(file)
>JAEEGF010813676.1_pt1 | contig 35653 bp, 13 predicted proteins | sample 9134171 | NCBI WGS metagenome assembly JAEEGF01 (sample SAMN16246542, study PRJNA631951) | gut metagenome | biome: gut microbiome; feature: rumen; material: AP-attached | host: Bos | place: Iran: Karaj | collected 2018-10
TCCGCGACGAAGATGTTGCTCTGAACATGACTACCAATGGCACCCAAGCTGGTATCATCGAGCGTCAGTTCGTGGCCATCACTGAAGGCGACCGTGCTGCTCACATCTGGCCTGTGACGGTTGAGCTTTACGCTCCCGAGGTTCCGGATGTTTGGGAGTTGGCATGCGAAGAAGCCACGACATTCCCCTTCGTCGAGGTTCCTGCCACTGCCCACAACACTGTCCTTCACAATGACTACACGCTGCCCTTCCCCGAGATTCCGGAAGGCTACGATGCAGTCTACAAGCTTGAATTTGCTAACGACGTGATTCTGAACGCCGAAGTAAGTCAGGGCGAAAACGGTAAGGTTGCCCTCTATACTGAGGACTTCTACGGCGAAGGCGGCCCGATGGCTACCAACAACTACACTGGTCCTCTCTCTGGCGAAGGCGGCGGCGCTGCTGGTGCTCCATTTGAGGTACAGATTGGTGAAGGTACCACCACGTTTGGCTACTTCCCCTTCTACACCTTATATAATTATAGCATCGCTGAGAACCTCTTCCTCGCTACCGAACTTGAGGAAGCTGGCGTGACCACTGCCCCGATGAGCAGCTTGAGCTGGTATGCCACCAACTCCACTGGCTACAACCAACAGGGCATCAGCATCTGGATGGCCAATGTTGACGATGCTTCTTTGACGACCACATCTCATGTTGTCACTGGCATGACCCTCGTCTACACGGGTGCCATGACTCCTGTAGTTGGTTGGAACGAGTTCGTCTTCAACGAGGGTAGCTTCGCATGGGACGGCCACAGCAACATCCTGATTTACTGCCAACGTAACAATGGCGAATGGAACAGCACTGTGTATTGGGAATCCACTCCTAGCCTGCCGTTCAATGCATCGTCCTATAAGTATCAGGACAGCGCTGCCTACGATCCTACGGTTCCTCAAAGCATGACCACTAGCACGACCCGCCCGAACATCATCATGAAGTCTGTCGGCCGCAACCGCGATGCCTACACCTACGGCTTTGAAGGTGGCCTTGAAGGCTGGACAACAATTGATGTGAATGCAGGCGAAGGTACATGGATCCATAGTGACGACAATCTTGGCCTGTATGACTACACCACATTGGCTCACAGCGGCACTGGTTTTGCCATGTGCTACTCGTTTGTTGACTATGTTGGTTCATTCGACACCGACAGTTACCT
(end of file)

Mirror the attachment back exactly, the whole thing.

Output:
>JAEEGF010813676.1_pt1 | contig 35653 bp, 13 predicted proteins | sample 9134171 | NCBI WGS metagenome assembly JAEEGF01 (sample SAMN16246542, study PRJNA631951) | gut metagenome | biome: gut microbiome; feature: rumen; material: AP-attached | host: Bos | place: Iran: Karaj | collected 2018-10
TCCGCGACGAAGATGTTGCTCTGAACATGACTACCAATGGCACCCAAGCTGGTATCATCGAGCGTCAGTTCGTGGCCATCACTGAAGGCGACCGTGCTGCTCACATCTGGCCTGTGACGGTTGAGCTTTACGCTCCCGAGGTTCCGGATGTTTGGGAGTTGGCATGCGAAGAAGCCACGACATTCCCCTTCGTCGAGGTTCCTGCCACTGCCCACAACACTGTCCTTCACAATGACTACACGCTGCCCTTCCCCGAGATTCCGGAAGGCTACGATGCAGTCTACAAGCTTGAATTTGCTAACGACGTGATTCTGAACGCCGAAGTAAGTCAGGGCGAAAACGGTAAGGTTGCCCTCTATACTGAGGACTTCTACGGCGAAGGCGGCCCGATGGCTACCAACAACTACACTGGTCCTCTCTCTGGCGAAGGCGGCGGCGCTGCTGGTGCTCCATTTGAGGTACAGATTGGTGAAGGTACCACCACGTTTGGCTACTTCCCCTTCTACACCTTATATAATTATAGCATCGCTGAGAACCTCTTCCTCGCTACCGAACTTGAGGAAGCTGGCGTGACCACTGCCCCGATGAGCAGCTTGAGCTGGTATGCCACCAACTCCACTGGCTACAACCAACAGGGCATCAGCATCTGGATGGCCAATGTTGACGATGCTTCTTTGACGACCACATCTCATGTTGTCACTGGCATGACCCTCGTCTACACGGGTGCCATGACTCCTGTAGTTGGTTGGAACGAGTTCGTCTTCAACGAGGGTAGCTTCGCATGGGACGGCCACAGCAACATCCTGATTTACTGCCAACGTAACAATGGCGAATGGAACAGCACTGTGTATTGGGAATCCACTCCTAGCCTGCCGTTCAATGCATCGTCCTATAAGTATCAGGACAGCGCTGCCTACGATCCTACGGTTCCTCAAAGCATGACCACTAGCACGACCCGCCCGAACATCATCATGAAGTCTGTCGGCCGCAACCGCGATGCCTACACCTACGGCTTTGAAGGTGGCCTTGAAGGCTGGACAACAATTGATGTGAATGCAGGCGAAGGTACATGGATCCATAGTGACGACAATCTTGGCCTGTATGACTACACCACATTGGCTCACAGCGGCACTGGTTTTGCCATGTGCTACTCGTTTGTTGACTATGTTGGTTCATTCGACACCGACAGTTACCT